■ AustraliaSheep not going to Iraq
A shipment of more than 50,000 sheep from Australia will remain stranded at sea after the government denied reports that it would be unloaded in Iraq on Saturday. ``Reports that a deal has been done and that the Cormo Express will dock in Iraq ... to unload its cargo of live sheep are incorrect,'' Agriculture Minister Warren Truss said in a statement. "The Australian government and industry continue to be involved in a number of sensitive negotiations with a number of countries and organizations in an endeavor to arrange a suitable destination for the sheep as soon as possible." Nearly 4,000 sheep on the vessel have already died.
Harry hides from media
Intense media scrutiny has forced police to remove Prince Harry from the central Australian cattle station he was visiting, according to a news report yesterday. The 19-year-old Harry, third in line to the British throne, was removed from the 16,000-hectare Tooloombilla Station in Queensland state by a police convoy, Australian Associated Press reported. It did not say where Harry was taken. Harry was planning to spend three months working as a jackaroo -- the Australian term for cowboy -- on the ranch as part of his "gap" year between high school and further studies.
■ South Korea
US to deal with North Korea
The US is working on a detailed plan to deal with the North Korean nuclear issue in advance of an expected second round of six-party talks, South Korean Foreign Minister Yoon Young-kwan said on Friday. "This greatly enhances the prospects of a diplomatic resolution of the North Korean nuclear issue," he told a lunch sponsored by the Asia Society and the Council on Foreign Relations. After months of accelerating weapons program activity, the North attended talks in Beijing last month with China, the US, South Korea, Japan and Russia. The talks, intended to address the crisis over Pyongyang's nuclear program, may resume in November although no date has been agreed.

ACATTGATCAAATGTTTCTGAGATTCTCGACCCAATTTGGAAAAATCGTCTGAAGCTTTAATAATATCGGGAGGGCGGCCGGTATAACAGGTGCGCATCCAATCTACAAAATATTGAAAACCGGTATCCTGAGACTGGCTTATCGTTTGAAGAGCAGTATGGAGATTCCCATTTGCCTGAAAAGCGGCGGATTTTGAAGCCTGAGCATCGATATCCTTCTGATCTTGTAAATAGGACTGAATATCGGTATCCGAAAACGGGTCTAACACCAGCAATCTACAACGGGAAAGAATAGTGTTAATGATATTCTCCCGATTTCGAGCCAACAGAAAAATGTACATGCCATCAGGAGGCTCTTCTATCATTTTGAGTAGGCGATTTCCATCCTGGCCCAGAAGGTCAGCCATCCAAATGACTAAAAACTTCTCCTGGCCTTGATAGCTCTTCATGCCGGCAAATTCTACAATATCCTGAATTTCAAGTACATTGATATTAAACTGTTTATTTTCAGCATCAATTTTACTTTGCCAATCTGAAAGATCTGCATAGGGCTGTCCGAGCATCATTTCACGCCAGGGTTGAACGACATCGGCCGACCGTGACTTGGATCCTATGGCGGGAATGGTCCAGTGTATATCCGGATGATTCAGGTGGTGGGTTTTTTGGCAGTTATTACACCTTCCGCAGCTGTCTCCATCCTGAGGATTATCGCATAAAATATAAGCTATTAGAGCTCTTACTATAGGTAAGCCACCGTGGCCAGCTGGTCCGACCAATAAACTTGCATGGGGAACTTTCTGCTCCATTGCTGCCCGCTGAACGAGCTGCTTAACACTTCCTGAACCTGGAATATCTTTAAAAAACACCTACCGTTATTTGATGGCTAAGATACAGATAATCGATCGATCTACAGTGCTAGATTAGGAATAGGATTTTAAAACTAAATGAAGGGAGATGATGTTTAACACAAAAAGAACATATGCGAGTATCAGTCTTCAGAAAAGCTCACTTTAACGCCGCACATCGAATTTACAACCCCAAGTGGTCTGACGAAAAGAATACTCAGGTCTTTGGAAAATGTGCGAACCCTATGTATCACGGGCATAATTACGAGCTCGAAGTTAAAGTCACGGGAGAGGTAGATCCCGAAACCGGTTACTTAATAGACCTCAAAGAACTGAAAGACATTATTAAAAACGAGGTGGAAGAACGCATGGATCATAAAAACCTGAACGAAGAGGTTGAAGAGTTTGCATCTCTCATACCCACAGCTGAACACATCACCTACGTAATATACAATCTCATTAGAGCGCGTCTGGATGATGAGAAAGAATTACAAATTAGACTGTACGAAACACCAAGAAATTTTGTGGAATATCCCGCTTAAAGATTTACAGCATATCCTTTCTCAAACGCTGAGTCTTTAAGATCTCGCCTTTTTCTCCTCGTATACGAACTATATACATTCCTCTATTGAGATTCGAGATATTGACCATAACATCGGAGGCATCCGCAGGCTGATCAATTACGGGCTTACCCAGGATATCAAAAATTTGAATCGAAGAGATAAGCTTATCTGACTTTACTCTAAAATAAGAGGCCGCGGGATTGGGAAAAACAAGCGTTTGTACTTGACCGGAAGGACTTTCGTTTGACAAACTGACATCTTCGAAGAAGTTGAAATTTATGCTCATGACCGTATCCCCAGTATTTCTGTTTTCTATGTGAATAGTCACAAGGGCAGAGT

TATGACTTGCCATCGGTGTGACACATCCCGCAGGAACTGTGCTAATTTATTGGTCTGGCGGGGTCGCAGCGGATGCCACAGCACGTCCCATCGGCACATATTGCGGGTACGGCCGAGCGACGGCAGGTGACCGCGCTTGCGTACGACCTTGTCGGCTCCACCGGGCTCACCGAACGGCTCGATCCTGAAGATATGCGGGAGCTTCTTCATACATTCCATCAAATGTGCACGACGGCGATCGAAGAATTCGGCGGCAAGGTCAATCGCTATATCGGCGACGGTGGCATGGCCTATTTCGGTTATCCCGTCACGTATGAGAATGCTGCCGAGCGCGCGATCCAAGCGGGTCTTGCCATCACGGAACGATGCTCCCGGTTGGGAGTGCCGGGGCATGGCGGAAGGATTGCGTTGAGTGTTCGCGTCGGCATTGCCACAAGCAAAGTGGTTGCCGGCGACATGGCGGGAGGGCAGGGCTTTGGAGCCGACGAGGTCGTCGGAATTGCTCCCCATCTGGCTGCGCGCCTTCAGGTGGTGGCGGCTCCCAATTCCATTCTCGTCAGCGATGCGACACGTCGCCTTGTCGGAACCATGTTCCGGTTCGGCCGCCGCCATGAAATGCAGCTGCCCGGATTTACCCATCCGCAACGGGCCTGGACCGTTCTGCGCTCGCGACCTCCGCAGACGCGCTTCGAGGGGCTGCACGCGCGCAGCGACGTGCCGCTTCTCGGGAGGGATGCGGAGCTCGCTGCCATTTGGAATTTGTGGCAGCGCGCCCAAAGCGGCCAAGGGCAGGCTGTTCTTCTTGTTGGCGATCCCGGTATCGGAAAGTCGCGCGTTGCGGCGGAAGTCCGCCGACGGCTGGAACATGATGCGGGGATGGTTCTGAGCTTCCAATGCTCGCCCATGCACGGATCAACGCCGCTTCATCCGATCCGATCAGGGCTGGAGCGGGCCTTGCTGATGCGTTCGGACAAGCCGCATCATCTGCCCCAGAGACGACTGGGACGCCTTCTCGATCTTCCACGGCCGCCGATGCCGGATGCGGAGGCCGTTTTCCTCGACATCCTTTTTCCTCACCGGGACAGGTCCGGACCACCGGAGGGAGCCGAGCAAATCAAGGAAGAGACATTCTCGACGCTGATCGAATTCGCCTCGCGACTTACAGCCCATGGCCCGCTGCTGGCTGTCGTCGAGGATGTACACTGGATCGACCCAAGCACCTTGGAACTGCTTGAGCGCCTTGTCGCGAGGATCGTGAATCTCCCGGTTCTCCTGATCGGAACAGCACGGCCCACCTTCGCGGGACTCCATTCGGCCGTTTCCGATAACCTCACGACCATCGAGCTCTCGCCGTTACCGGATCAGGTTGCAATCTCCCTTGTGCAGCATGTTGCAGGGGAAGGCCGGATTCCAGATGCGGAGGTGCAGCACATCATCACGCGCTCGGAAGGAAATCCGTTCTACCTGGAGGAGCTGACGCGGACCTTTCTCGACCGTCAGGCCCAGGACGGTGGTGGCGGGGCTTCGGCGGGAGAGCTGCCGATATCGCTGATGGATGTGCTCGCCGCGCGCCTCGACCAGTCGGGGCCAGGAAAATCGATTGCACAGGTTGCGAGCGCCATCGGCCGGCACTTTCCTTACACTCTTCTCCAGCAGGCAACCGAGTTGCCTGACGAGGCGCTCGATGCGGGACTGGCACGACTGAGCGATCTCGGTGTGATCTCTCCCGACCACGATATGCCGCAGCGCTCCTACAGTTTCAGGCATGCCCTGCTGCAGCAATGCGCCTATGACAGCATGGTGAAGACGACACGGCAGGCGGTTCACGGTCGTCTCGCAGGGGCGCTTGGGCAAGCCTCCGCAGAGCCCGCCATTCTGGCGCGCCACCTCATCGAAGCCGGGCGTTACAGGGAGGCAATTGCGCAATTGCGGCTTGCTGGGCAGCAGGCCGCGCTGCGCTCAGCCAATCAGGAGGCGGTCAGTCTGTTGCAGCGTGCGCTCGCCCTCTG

Couple to be released
The Indonesian military will soon release an Australian couple after detaining them when their sail boat ran aground in a storm in war-ravaged Aceh province, officials said yesterday. Humphrey Jones, 57, and his wife Claire Susan Jones, 58, were detained Thursday on Nasi island, just north of the provincial capital, Banda Aceh, after they sailed ashore to seek refuge from the storm. Authorities holding the pair at an immigration office said they would be released soon but wouldn't say when. "After we questioned them, we decided to let them go. They did not violate any laws because they had no idea that there was a military operation underway," said Lieutenant Colonel Ahmad Yani Basuki. "It was just bad luck that they were caught in bad weather."
Monks surf the Internet
The monks of China's Shaolin temple, famous for centuries for their martial-art skills, are also experienced users of the Internet, state media said yesterday. The temple, in central China's Henan province, has had its own Web site since 1997 -- long before the country's major portals started business, the Xinhua news agency reported. The agency, reporting from an IT conference at the temple, also said the Shaolin monks often go online to communicate with the outside world.
■ United StatesRecall boosts porn sales